Kedric Payne, the senior director of ethics at the Campaign Legal Center, a nonprofit government watchdog group, acknowledged both possibilities, noting that there was a small chance the bill could be abused. “From a good perspective, this provision was put in there simply to prepare for the unexpected,” Payne told Vox. “From the bad perspective, you think someone is putting in a trap door that allows too much flexibility in the law and a complete loophole.”

The potential loophole in the bill, briefly explained

The issue Shaub has raised with the bill centers on what constitutes a “blind trust.”

For a blind trust to work, lawmakers shouldn’t know anything about the stocks it contains, and they shouldn’t have a say in the purchases and sales that are made. As Shaub explained on Twitter, the existing requirements around a “blind trust” were established by an ethics bill in the 1970s, and were quite stringent.

Democrats’ new bill would give the House, Senate, the Supreme Court, the rest of the federal judiciary, and the executive branch’s ethics panels flexibility to determine what a “blind trust” is. That power, Shaub argues, could be used to set up what he describes as a “fake blind trust.”

“Pelosi’s bill would … [authorize] each ethics office to allow anything they want and call it a blind trust. Literally anything. There are no limits in the bill as to what these office can do,” Shaub wrote in a tweet.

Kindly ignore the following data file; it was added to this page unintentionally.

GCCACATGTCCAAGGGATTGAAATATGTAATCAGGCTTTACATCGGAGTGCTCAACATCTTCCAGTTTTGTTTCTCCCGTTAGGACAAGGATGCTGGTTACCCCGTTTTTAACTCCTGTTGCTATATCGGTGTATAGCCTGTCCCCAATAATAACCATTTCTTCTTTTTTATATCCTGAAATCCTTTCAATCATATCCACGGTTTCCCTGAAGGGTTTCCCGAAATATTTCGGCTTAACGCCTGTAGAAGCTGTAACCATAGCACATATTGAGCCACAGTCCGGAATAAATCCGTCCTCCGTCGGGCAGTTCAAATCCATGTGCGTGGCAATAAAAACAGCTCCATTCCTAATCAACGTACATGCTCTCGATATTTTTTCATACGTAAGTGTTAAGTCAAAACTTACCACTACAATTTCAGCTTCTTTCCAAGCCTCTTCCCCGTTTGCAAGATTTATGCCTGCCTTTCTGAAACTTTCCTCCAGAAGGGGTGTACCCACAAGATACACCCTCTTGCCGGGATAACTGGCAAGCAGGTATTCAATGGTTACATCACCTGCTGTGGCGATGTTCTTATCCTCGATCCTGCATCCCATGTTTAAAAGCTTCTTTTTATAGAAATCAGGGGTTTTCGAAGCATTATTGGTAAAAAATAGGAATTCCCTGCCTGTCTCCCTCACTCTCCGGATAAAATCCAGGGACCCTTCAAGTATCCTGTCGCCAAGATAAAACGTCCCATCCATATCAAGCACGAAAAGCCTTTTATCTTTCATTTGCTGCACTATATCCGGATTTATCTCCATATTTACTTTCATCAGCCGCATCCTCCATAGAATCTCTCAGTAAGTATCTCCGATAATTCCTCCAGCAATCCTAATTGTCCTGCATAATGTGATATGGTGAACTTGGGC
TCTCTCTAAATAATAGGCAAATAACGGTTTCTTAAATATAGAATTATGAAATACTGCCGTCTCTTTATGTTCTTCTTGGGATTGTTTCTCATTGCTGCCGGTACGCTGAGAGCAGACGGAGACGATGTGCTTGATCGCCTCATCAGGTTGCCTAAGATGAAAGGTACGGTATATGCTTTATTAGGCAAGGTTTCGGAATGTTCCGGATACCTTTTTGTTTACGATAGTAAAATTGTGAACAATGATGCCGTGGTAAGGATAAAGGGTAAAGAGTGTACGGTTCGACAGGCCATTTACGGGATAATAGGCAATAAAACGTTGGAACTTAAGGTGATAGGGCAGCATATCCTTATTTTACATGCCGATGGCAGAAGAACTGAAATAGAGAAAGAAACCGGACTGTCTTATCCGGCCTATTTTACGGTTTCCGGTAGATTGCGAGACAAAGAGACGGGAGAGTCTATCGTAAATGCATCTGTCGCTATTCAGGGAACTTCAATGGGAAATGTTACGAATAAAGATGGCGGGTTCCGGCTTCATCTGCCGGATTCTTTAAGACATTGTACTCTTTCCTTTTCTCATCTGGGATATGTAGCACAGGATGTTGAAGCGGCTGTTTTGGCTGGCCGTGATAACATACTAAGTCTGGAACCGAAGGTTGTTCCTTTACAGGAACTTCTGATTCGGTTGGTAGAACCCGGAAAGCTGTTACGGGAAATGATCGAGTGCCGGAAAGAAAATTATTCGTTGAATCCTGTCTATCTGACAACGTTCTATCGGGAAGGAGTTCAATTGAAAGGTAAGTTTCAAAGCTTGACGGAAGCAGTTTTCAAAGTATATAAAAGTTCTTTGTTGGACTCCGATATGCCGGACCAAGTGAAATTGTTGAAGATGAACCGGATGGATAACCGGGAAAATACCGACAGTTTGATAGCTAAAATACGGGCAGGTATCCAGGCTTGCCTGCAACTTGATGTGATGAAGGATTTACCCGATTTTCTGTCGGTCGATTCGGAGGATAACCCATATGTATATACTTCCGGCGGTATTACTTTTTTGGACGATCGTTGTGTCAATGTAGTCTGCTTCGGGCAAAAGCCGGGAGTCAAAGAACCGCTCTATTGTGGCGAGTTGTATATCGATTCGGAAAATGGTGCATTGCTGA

Shaub’s reference point is the “fake blind trust” that former President Donald Trump set up, which included handing over control of his businesses to a council composed of his children and other executives in an attempt to suggest independence.

Were this tenet of the bill abused in a similar fashion, lawmakers could theoretically give themselves more visibility and input into the purchases and sales that are made in any trust, effectively defeating the purpose of the legislation.

Payne said this was a risk posed by the bill, though he felt there was a low likelihood that Congress would capitalize on it, and that there were easy fixes lawmakers could make to the bill to outline how strict the blind trust needed to be.

Another issue Payne raised, as did Shaub and the Citizens for Responsibility and Ethics in Washington (CREW), was the inclusion of the judicial and executive branches in the bill, both parts of the government which he said already had strong recusal policies in case there was a conflict of interest. Shaub has suggested that the inclusion of these two branches is intentional to reduce the Senate support the bill could have.